“Xena!” she yelled in reply. She stood up in the pool and immediately wrapped her arms around herself as the icy wind chilled her wet body.
“By the gods,” she said, her teeth starting to chatter, “you’d think, with all the powers they have, they could have made the water warm.”
Xena couldn’t help smiling at the flippant, yet pragmatic comment.
“Or at least resurrect me with some clothes on,” she continued with mock annoyance, suddenly seeming to notice her lack of attire.
Xena picked up the blanket that she had ready and said happily:
“Come here you.”
She helped Gabrielle step out of the pool and wrapped the blanket warmly around her. Opening her greatcoat she pulled Gabrielle inside it and hugged her, rubbing her back through the blanket.
“I thought I wasn’t going to get you back,” said Xena, a slight hoarseness in her voice.
“You nearly didn’t,” replied Gabrielle. “I think we both have a lot to tell each other.”
They sat side by side on the rocky edge of the Fountain pool, Gabrielle hunched up inside the blanket against the cold and Xena holding her warmly against herself with her coat enveloping them both. They looked out to the Western horizon where the sun was making a valiant effort to keep shining its light into the world as it slipped slowly out of sight. Its efforts were not in vain as a stunning display of red and gold shone from the high, wispy clouds.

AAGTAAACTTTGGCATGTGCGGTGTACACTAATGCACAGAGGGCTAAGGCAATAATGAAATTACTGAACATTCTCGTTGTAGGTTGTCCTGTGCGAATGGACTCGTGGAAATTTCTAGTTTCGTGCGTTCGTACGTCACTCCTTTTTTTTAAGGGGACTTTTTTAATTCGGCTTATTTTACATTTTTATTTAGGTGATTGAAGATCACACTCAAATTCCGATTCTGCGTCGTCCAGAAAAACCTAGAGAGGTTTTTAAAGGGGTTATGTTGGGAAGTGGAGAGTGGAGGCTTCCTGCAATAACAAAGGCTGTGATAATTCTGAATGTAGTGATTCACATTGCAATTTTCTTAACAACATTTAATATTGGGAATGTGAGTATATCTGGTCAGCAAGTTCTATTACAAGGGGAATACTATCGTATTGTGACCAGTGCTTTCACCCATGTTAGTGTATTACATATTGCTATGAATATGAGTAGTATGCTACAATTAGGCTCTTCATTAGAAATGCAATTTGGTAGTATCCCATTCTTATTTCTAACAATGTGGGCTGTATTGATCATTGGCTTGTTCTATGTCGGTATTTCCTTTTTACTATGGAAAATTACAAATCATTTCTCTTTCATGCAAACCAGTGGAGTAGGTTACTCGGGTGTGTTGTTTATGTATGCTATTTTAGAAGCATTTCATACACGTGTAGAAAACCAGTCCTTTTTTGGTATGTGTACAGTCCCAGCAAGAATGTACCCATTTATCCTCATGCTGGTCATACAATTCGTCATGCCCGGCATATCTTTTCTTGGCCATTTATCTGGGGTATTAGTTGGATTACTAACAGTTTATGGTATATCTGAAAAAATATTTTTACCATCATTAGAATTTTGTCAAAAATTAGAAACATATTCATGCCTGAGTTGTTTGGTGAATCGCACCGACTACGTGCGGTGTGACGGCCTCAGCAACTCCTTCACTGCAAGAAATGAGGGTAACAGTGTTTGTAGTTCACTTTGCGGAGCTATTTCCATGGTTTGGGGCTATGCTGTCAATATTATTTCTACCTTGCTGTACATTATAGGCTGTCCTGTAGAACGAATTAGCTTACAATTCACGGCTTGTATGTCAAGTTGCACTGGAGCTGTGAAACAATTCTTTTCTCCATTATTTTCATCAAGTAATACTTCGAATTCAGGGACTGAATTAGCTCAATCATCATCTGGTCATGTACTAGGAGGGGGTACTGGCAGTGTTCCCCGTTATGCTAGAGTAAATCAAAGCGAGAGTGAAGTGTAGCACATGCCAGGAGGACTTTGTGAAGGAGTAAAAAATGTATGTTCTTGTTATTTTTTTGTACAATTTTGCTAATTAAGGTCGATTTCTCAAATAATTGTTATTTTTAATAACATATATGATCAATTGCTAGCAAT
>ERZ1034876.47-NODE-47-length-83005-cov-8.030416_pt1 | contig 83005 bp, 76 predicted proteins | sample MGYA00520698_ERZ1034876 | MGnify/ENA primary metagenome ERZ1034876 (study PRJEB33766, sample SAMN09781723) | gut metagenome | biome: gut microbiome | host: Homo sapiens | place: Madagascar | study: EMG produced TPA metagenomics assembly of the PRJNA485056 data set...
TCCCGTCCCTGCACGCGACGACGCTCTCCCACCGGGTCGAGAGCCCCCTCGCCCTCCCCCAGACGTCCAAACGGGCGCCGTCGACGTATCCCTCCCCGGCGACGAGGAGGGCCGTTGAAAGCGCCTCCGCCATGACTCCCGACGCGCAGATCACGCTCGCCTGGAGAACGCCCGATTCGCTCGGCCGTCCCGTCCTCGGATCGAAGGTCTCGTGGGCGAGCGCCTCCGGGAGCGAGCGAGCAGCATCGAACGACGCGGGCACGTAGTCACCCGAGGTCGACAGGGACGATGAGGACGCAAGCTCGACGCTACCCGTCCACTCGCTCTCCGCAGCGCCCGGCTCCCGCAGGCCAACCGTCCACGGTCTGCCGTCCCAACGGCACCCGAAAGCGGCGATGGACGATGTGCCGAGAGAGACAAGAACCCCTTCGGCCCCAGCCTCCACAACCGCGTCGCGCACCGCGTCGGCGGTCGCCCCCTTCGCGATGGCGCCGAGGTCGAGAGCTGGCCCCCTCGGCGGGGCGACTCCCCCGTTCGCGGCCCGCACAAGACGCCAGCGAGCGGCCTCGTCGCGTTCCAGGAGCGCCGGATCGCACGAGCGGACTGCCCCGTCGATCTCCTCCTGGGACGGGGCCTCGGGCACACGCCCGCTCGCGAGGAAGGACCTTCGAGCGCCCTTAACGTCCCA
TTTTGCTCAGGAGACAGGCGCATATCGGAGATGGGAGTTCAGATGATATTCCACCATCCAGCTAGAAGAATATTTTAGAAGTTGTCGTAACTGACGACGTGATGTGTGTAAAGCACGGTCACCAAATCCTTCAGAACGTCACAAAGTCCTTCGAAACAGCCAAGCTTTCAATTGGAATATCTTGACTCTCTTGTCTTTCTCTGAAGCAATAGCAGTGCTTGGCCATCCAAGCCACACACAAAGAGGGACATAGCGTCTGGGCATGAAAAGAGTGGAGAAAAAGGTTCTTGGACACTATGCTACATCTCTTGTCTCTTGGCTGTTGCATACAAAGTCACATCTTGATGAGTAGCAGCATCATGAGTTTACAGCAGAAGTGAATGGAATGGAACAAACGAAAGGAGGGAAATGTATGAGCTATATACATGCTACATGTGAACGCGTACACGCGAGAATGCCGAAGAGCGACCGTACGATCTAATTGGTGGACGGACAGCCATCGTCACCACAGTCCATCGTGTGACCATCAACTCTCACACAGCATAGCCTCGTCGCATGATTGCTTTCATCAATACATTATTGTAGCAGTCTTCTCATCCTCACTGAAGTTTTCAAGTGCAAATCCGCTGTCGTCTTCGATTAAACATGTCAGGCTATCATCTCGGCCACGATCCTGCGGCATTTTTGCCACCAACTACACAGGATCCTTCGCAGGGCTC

“What a beautiful sunset,” said Gabrielle.
“Yes it is,” replied Xena, finding herself wishing that the moment would last forever.
Gabrielle pulled gently away from Xena and turned to look into her face.
“You’re not going to fade away on me this time, are you?” she asked with a half smile, remembering the previous time they had sat together in almost this exact spot.
“Not a chance,” Xena assured her. “Not this time nor any other time.”
Gabrielle relaxed back into Xena’s embrace with a contented “Mm!”
As the last sliver of sun dipped behind the distant hills, Gabrielle piped up again:
“Xena,” she said, “can we not do the dying thing again – at least for quite a while anyway?”
Xena smiled, “I’ll drink to that,” she said, “besides, I’ve lost count,” she chuckled.
Gabrielle luxuriated in the gentle shuddering of her friend’s body.
“Maybe we should go back to the farm,” she said, “and keep our heads down for a while. Keep out of trouble.”
The two friends were quiet for a moment, mulling over the prospect.
“By the way,” continued Gabrielle, “you promised that you would collect the firewood.”
Xena closed her eyes and smiled to herself. “I did!”
Thanks for reading.
If you have any comments at all, even if it's "Yeah, I read it", I would be delighted to hear them.